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Small schools get a lift

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Players like these from Rowland Hall-St. Mark's are benefiting from the new 2A classification.

Players like these from Rowland Hall-St. Mark’s are benefiting from the new 2A classification.

Tom Smart, Deseret Morning News

For years, soccer enthusiasts at 1A and 2A schools around the state hoped to see the creation of a classification for themselves.

It took a lot of grit and effort, but the new league is now a reality.

Girls soccer crowned a Class 2A champion last October, and boys soccer kicked off its inaugural 2A season a month ago. While the new classification is currently composed primarily of schools with previous soccer experience, a number of new schools will be joining the fray shortly.

All of which should offer young players in rural areas around the state the chance to compete in sanctioned high-school soccer for years to come. And those that fought to create the league — from St. Joseph athletic director Alex Salvo to Beaver coach David Howard — are enjoying the fruits of their labor.

"This is just great," said Salvo.

Throughout his three-year tenure on the UHSAA Board of Trustees, Salvo worked tirelessly with others to help create a new classification for girls and boys soccer.

Before this year, smaller schools had two options: Play up in 3A or — if you were a 1A school — compete in Region 17, a stand-alone league that concluded with a region tournament.

Now all those schools have their own classification. A few resisted the change — most notably Waterford, which had already established an outstanding program in 3A — but it was nonetheless approved a year ago.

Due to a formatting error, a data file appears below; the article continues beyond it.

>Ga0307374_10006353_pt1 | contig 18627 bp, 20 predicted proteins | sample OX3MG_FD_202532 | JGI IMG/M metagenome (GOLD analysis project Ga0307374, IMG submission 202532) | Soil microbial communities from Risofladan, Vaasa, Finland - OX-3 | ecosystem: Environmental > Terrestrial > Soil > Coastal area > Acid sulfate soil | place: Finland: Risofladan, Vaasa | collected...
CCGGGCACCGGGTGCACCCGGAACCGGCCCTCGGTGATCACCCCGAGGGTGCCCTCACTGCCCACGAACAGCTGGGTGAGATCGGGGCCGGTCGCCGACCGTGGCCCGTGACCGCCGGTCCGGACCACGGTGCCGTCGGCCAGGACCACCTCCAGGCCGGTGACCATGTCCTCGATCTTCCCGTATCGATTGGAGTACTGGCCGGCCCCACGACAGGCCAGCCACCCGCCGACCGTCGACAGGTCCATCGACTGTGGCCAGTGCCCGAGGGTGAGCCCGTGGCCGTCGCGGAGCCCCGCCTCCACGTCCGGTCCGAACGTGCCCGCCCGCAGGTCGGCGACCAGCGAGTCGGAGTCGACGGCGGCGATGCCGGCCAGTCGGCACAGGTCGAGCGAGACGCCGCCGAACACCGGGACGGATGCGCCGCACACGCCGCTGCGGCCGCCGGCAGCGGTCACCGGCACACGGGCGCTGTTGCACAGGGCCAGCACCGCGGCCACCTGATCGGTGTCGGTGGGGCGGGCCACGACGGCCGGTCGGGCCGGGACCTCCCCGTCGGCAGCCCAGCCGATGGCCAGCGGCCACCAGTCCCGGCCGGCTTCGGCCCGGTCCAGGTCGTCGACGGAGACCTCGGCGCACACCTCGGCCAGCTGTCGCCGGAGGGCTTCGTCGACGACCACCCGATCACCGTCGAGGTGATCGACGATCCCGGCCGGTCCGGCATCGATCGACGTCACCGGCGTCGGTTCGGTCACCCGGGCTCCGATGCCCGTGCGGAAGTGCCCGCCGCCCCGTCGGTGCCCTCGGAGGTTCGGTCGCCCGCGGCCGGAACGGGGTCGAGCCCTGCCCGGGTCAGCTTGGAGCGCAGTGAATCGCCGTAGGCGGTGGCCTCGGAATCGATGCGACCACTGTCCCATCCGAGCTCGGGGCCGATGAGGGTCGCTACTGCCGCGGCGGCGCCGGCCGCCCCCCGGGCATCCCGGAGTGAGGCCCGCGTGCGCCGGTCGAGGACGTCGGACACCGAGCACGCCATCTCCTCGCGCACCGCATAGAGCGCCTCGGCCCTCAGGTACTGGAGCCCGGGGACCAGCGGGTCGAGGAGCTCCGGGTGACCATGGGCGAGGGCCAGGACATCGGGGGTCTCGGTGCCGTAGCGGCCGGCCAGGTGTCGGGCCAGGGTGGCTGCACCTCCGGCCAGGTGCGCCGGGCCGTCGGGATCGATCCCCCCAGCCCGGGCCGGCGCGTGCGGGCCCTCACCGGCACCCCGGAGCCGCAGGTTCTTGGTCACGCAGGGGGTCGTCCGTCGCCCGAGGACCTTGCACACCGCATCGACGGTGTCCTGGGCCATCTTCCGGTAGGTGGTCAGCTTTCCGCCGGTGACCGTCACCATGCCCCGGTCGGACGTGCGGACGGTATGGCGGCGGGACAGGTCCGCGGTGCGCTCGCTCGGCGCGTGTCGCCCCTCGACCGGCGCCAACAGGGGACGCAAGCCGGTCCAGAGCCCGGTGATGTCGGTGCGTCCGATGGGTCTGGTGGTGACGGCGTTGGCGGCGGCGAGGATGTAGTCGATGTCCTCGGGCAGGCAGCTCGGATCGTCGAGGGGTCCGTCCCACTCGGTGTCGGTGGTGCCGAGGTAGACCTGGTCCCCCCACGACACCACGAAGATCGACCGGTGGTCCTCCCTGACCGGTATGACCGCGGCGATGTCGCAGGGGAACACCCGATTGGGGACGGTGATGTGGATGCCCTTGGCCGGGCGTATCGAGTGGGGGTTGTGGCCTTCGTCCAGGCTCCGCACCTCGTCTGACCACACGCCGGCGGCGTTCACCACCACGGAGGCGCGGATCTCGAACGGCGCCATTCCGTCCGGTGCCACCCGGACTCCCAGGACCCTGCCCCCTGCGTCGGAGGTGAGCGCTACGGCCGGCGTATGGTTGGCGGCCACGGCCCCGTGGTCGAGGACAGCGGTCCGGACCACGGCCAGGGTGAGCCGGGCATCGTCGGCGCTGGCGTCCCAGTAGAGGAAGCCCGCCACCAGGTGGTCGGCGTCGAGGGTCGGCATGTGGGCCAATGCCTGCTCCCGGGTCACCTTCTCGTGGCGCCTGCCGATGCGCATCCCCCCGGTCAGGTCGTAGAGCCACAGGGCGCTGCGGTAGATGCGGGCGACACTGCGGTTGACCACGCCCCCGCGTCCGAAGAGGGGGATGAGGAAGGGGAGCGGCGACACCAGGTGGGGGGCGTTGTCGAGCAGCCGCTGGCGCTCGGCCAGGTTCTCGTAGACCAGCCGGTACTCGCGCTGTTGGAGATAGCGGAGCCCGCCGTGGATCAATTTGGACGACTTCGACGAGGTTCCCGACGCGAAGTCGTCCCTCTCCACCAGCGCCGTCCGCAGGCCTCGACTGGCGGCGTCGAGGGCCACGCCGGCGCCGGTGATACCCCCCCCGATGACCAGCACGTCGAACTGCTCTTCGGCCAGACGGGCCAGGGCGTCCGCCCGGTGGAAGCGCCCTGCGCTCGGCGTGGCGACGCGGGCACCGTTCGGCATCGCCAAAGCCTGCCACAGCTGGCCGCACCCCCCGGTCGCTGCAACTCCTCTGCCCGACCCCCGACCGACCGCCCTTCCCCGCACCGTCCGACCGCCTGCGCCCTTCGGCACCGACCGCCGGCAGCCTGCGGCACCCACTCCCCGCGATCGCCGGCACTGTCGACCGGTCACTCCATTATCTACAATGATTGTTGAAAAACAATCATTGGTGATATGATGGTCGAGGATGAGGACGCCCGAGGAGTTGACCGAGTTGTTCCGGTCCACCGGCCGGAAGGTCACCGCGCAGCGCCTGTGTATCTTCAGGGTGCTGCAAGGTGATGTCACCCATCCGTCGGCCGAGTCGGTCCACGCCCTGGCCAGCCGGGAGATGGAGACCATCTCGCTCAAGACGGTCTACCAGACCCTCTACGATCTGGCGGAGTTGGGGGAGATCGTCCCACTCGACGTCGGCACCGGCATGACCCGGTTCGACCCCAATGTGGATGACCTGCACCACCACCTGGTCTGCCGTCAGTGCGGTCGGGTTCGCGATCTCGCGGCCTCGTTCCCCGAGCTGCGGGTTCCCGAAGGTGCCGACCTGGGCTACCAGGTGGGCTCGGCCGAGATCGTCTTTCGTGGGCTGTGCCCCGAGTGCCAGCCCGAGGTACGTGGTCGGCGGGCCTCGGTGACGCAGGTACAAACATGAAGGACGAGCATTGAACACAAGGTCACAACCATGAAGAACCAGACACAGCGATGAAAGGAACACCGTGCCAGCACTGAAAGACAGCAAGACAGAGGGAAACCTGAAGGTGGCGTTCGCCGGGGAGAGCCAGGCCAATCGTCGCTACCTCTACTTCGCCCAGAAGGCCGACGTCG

Salvo credited Howard, as well as several others in Central and Southern Utah, with helping to bring the new league to fruition.

"They are the people who did the ground work for this to come through," he said.

Waterford will jettison the new league to move back up to 3A next year, but it will be up to the new guys to try and catch established programs like St. Joseph and Rowland Hall.

"A lot of schools will get stronger with time; we've just got to give them time to build their programs," said Salvo.

Even so, simply the fact that they now get to play has been the thrilling thing. For example, Beaver has struggled to get wins in its inaugural season, but enthusiasm has been brimming around the 2A school's soccer program.

"The day of tryouts, I had several players come up to me and say, 'Life starts today,'" said Howard. "They're just extremely excited about having the season."

Next year, the Beavers, who have a solid sophomore class, should have lots of company. Before the new 2A classification was created, the squad competed in a club league with teams from Manti, Gunnison, North Sevier, South Sevier and Richfield. According to Salvo, all five will be sanctioned next year.

Meridian wasn't able to field a team in 2007, but it could have one next year.

And other schools should be on the way, too.

Opponents of the new league often told Salvo the UHSAA should wait until more schools had sanctioned soccer. In response, he often quoted the movie "Field of Dreams."

"If you build it," he told them, "they will come."

So far, they have definitely come.

E-mail: drasmussen@desnews.com